Ask a person who loves reading and they will tell you that books are wonderful. They allow you to escape into their stories but more often than not, when they end, you have more questions than answers. But that’s when you should probably tell them about the library which keeps books that will answer all your questions. Yes, we’re talking about the Human Library.
The concept is soon catching up in India and the Delhi chapter’s event was held this Sunday at Connaught Place. The idea is that humans are books with their life stories and the lessons they learnt on the go. These are real people who give you a glimpse into their lives, allow you to ask questions and give you lessons that you will hold dear for a long, long time.
And that is exactly what happened with all the books at Delhi’s Human Library. From the tea-seller writing books to the artifacts hoarder who took everyone back in time and the various other stories we ‘read’ during the library hours, the lingering feeling of wanting to always stay there is going to last for a long time.
The fact that we’re all just stories looking forward to other stories is clear from given that there was a huge line outside the venue stretching out till the Regal Cinema. Most of the readers there were surprised that so many Delhiites were ready to miss out on the India-Pakistan cricket match for it.
The venue was extremely crowded, which we managed to gauge not just from the queue outside but also from the frenzied librarians who were trying their best to let us borrow as many books as possible, while also maintaining their own sanity, given the crowd. In the end, whoever was there would testify to how well they managed their job even when the readers got too greedy.
Each book had its own interesting story. For the first time, the genre didn’t matter as much because you could take the story any way you wanted. The protagonists laid bare their emotions and interacted with the readers and each story was like a journey of its own.
The first book we talked to was the story of a man struggling with drug abuse, coming out of it.
The protagonist, a person who abused drugs for over two decades, told us that the first time he took extra sips of cough syrup back in his second year of college was when he knew that he wanted to feel just this euphoric for the rest of his life. What he didn’t know was that this was exactly how drug abuse started. After becoming dependent on sleeping pills and other prescription drugs, he was only now getting used to sobriety. He told us there is getting out of it but only if you want to.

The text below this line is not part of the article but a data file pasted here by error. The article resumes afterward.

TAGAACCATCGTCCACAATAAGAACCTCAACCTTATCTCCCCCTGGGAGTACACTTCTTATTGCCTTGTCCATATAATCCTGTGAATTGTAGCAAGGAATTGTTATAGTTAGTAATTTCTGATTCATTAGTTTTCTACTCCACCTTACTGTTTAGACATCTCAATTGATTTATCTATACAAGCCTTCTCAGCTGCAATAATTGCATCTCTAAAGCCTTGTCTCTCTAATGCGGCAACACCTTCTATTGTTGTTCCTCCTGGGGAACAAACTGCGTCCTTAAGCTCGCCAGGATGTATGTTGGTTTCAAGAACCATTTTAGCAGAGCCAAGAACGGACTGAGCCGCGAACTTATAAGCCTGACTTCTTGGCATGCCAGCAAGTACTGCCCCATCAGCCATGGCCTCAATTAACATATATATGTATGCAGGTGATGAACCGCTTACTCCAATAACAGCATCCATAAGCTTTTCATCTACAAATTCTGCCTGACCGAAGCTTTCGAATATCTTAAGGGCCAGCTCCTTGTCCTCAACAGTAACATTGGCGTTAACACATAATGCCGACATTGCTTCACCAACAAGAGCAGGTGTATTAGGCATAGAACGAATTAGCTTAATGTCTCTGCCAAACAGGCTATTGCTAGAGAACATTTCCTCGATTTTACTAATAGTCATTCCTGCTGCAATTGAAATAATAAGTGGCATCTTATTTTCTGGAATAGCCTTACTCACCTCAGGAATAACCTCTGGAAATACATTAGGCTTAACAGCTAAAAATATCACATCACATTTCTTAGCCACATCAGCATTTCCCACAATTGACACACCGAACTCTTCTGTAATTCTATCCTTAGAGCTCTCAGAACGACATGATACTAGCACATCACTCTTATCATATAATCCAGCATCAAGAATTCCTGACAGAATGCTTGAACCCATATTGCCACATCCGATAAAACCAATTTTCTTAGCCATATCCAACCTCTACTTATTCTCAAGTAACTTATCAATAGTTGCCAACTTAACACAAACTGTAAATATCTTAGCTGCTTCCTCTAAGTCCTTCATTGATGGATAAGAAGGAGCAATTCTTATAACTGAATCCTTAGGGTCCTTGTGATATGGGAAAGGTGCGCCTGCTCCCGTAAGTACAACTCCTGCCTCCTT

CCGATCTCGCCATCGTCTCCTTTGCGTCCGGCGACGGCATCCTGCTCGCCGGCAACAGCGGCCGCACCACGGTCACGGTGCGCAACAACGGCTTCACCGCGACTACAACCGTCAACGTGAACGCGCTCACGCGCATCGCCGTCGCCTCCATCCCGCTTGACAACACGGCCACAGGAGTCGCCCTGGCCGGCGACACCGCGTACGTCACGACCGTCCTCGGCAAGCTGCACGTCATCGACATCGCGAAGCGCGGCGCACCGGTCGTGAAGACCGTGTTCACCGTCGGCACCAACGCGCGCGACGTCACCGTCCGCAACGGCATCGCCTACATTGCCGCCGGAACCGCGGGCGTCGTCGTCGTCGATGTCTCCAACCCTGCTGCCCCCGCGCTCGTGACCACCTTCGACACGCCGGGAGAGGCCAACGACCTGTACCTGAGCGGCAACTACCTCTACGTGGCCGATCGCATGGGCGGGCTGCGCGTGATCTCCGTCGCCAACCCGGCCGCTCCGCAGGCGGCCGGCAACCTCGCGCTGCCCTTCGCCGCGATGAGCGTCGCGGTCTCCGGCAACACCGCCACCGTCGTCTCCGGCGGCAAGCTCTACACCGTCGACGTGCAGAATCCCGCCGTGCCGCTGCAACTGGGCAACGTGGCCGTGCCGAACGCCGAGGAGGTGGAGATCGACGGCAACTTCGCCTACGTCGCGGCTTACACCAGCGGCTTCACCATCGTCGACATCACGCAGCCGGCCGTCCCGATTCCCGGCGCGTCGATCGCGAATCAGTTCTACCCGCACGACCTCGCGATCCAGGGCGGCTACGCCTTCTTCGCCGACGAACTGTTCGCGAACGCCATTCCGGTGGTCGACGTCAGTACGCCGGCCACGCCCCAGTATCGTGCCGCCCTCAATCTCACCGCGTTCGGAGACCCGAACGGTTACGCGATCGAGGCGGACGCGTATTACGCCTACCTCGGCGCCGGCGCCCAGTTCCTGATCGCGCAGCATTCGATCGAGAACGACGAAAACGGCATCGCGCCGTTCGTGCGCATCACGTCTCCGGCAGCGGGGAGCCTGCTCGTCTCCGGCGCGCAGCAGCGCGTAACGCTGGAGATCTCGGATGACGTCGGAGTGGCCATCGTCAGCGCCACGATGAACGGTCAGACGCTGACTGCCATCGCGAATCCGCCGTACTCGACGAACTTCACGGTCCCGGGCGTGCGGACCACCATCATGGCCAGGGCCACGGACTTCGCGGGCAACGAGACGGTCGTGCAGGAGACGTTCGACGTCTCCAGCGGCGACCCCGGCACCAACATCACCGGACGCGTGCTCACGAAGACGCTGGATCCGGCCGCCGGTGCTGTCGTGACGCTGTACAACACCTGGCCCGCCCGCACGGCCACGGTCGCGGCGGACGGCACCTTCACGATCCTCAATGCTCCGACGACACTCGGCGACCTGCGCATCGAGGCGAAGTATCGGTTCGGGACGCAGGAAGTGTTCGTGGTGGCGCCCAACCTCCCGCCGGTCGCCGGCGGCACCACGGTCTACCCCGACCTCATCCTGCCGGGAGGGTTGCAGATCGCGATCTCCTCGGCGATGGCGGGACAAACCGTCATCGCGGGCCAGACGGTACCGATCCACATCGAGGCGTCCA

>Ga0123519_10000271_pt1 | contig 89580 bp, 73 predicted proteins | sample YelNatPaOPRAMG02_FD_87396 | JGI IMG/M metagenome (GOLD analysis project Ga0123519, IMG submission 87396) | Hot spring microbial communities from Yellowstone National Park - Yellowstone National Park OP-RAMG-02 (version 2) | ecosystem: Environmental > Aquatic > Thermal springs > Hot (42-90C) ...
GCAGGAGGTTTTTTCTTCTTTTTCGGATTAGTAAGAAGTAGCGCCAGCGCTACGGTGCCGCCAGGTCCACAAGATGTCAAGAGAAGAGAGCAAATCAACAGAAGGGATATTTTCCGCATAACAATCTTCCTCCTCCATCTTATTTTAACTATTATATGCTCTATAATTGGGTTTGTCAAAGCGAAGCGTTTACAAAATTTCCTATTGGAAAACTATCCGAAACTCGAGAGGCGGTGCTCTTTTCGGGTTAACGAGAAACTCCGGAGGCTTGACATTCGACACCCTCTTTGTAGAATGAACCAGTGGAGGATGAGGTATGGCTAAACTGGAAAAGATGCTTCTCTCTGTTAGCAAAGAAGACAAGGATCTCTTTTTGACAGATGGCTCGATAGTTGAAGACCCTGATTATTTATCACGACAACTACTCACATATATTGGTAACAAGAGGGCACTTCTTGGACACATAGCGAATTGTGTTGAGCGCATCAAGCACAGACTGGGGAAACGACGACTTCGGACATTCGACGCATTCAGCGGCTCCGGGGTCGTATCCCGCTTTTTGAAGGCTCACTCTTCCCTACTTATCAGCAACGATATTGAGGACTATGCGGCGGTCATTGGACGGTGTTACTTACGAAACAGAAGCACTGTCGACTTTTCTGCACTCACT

The second book took us back in time with tales of forgotten matchstick boxes and cameras.
The Artifact Hunter is a man with some treasures from stories long forgotten. He took us back in time with his stories about phones used during the World Wars and Harley Davidson engines used in Indian autos after Independence. But more than the man’s collection of vintage cars and typewriters, he shared how what we consider junk can give us some marvelous stories if we try to get to know it better.
The third book’s story of being diagnosed with cancer and beating it left us in tears.
But above all, this story was about love. The protagonist of this book, a teacher and a mother, was diagnosed with cancer in her early 30s and that turned her life upside down. Remembering her chemotherapy, she told us that it felt like a truck had been driven over her body. But more than anything, what hurt the most was losing her hair. And that’s when her husband stepped in to tell her that she is beautiful every single day. More than anything, her story was about how her husband broke masculinity stereotypes to be his wife’s support through the deadly disease.
The fourth story belongs to a tea-seller who wanted to be a writer, so he became one.
This is a story about dreaming but also about working to fulfill those dreams. The hero of this story wanted to be a writer since he started reading Gulshan Nanda’s stories and his love for writing only flourished when he grew up. However, due to financial difficulties, he became a tea-seller. After getting rejected by various publishing houses due to money issues, he published his own books and they are now available on Amazon.
The fifth story is of a woman who got over a painful childhood to emerge as a true traveller.
While narrating her story of driving from Delhi to London and also crossing the tough terrain of Siberia, this woman filled us up on the concept of actual travellers. But to actually become a traveller, she had to go through a rather painful personal journey. Having been kicked out of home at the age of 16, she found herself being sexually abused by her boss when she was 17. But one fine day, she found herself leading a troop of NDA cadets. One of them took interest in her, love happened and she got married. Two and a half weeks after delivering her first baby boy, she was back to leading groups of trekkers through tough terrains.
These were stories of surviving cancer, struggling to keep sober and travelling even when the world tells you not to. There were stories of not taking ‘no’ for an answer when you choose to pursue your passion and of forgotten eras that no one talks about. However, more than these, these books were about overcoming hurdles, a personal spirit that guides you, and love, that makes everything better.